Bargaining Power and Patent Damages

J. Gregory Sidak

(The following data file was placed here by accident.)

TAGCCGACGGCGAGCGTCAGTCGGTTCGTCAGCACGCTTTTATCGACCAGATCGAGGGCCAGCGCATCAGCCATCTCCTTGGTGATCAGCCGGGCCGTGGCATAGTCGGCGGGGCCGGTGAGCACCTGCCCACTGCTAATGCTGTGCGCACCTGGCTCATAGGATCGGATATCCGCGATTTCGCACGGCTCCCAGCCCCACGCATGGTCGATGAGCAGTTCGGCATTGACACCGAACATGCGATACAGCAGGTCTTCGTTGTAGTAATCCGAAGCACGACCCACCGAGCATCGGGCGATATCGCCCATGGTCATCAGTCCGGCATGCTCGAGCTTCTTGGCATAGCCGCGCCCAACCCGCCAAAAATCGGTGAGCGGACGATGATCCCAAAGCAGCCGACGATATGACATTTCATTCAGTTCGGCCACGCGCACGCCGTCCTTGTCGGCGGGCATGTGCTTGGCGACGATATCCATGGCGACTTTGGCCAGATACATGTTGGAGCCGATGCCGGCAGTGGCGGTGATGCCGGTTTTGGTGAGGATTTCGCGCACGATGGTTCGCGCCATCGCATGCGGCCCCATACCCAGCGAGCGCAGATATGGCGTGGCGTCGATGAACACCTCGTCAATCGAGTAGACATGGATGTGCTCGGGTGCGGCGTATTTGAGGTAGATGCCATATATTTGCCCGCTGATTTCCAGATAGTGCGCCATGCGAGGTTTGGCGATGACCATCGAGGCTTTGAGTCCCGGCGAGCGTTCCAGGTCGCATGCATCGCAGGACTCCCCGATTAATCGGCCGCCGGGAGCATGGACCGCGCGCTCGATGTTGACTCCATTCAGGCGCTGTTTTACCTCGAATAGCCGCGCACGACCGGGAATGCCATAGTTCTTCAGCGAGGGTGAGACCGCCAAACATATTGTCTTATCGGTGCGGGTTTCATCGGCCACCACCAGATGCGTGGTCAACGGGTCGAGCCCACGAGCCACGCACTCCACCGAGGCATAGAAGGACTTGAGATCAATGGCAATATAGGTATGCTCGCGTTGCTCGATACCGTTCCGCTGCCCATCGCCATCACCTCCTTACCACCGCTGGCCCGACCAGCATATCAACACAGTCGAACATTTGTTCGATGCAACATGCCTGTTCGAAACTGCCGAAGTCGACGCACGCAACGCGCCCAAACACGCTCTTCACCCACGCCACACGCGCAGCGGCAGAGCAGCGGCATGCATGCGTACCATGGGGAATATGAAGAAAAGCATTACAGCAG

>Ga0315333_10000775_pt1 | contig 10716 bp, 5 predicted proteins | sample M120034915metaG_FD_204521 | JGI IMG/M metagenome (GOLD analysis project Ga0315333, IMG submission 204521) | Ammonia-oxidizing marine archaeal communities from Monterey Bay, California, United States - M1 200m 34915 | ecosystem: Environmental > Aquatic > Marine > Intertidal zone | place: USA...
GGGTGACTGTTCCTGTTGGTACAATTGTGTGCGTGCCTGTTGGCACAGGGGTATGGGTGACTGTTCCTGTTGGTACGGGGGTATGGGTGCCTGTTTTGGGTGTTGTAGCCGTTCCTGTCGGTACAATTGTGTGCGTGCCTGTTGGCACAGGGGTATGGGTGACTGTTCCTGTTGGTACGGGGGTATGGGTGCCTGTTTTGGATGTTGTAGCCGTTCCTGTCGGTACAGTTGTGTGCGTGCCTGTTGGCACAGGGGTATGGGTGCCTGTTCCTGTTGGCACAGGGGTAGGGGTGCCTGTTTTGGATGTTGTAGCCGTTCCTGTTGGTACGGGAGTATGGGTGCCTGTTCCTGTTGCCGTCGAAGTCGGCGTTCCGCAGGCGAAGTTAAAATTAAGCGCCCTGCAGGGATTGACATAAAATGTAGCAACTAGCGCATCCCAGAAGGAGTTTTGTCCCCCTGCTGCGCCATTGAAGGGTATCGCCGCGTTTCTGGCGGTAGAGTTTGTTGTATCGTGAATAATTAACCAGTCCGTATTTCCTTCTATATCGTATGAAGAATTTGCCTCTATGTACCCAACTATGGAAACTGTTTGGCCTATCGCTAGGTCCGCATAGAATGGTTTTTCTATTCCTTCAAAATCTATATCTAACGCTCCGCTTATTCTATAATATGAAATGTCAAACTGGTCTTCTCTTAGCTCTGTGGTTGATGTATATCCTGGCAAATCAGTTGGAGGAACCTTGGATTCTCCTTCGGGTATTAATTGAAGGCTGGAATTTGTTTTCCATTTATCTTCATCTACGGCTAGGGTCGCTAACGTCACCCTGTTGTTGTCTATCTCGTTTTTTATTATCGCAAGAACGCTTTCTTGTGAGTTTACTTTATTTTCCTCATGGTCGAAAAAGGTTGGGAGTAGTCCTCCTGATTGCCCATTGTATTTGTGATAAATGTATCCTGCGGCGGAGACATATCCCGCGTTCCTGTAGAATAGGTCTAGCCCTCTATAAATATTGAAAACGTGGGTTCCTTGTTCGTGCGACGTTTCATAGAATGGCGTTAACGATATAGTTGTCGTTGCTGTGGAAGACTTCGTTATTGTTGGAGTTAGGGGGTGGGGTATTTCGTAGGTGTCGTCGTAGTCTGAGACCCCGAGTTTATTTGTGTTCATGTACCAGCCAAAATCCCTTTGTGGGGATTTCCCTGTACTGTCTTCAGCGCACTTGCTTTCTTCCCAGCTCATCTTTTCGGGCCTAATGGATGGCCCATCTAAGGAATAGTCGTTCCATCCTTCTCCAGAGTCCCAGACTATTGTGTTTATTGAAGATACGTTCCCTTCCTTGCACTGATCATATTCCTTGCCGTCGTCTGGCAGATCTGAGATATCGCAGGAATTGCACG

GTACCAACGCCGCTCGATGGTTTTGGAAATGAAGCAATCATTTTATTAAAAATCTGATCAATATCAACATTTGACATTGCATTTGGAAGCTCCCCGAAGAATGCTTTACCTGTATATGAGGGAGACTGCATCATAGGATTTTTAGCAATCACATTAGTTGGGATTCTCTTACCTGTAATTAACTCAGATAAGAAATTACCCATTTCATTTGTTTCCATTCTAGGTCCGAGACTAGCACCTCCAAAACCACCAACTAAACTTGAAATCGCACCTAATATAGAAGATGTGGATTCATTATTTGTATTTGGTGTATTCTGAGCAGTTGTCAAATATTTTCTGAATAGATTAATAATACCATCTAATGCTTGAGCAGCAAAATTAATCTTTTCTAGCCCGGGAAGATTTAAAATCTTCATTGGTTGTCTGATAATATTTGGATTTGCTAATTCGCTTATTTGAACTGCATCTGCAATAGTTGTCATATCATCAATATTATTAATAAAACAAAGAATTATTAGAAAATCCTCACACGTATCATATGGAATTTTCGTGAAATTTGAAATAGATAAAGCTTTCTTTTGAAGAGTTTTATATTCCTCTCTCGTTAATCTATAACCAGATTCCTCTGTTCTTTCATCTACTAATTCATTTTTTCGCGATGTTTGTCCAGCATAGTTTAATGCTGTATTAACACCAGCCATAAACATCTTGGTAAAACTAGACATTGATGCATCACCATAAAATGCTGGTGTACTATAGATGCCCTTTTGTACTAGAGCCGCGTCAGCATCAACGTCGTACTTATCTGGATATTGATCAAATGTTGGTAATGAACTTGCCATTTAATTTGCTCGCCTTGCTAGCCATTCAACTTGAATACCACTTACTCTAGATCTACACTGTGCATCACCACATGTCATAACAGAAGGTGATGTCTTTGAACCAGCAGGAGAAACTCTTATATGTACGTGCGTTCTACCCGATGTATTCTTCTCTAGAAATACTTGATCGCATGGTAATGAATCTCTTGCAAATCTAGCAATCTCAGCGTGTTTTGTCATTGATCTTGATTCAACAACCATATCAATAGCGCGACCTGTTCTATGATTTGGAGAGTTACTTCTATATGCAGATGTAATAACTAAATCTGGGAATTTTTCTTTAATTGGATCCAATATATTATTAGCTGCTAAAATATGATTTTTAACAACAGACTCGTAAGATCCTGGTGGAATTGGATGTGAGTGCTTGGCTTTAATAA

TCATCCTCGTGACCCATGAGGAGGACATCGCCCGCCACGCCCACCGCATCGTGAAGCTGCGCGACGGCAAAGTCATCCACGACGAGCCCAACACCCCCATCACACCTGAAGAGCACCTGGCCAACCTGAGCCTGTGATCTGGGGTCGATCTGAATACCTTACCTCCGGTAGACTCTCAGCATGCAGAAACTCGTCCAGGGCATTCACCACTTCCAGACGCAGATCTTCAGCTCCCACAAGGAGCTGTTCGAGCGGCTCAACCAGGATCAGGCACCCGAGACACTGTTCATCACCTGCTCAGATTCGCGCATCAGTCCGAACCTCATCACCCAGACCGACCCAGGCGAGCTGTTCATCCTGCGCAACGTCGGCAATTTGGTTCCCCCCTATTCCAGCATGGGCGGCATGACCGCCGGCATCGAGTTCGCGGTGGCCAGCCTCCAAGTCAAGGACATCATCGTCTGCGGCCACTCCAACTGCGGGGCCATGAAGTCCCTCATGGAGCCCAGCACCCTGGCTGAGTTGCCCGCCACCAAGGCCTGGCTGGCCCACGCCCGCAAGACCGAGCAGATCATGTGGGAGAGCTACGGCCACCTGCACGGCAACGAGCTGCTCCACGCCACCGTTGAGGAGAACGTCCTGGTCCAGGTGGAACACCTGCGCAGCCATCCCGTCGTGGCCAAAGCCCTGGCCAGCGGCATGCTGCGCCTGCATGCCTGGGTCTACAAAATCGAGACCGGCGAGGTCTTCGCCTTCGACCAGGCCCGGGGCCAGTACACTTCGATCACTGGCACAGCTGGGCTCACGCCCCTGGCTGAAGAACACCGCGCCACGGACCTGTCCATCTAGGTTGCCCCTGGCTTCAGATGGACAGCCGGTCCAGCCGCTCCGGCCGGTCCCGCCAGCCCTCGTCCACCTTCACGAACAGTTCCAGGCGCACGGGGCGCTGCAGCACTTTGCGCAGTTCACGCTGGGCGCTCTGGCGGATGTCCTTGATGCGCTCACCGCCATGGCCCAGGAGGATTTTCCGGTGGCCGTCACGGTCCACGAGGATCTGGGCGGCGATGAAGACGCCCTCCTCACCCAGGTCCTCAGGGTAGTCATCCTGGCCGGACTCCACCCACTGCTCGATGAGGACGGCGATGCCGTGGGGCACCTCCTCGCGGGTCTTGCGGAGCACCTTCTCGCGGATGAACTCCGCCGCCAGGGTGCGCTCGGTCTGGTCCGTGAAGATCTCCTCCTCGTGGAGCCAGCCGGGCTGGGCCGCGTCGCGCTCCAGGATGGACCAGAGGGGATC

In patent-infringement litigation, if no established royalty for the patent in suit has emerged from multiple market transactions at a readily observable price, then the finder of fact needs to infer a reasonable royalty from the many factors identified in the Georgia-Pacific framework. The well-recognized problem with the Georgia-Pacific framework is that it poses many potentially relevant questions but does not say how the finder of fact should weight the answers. The case law offers no algorithm or decision tree for the finder of fact to follow. Courts find expert testimony inadmissible if it does not apply intellectually rigorous economic methods and principles to the facts and data of the case to produce results that are replicable and falsifiable. With modest effort, and without repudiating existing precedent, the courts can make the Georgia-Pacific framework far more coherent, predictable, and intellectually rigorous. From an economic perspective, that framework ultimately leads the finder of fact, first, to determine the gains from trade—which economists call “surplus”—arising from a hypothetical, voluntary negotiation between a willing licensor and a willing licensee just before the moment of first infringement and, second, to divide that surplus between the licensor and licensee according to their relative bargaining power. For brevity and clarity, I call these two culminating steps the surplus-division principle. This principle is more reliable than purporting to set a reasonable royalty on the basis of a mathematical theory (such as the Nash bargaining solution) that is too abstract to fit the facts and data of the case. It is also more reliable than an expert’s idiosyncratic and nonfalsifiable claim to have balanced the totality of the circumstances in light of his professional experience. In contrast to both a theoretical black box and an expert’s ipse dixit, the surplus-division principle uses elementary principles of microeconomics to give coherence to the Georgia-Pacific factors that courts have already defined and applied. The result enables the finder of fact to determine a licensor’s minimum willingness to accept and a licensee’s maximum willingness to pay for the patented technology, and thereby to define the bargaining range for a hypothetical negotiation. This method is robust across different factual scenarios and multiple defendants.

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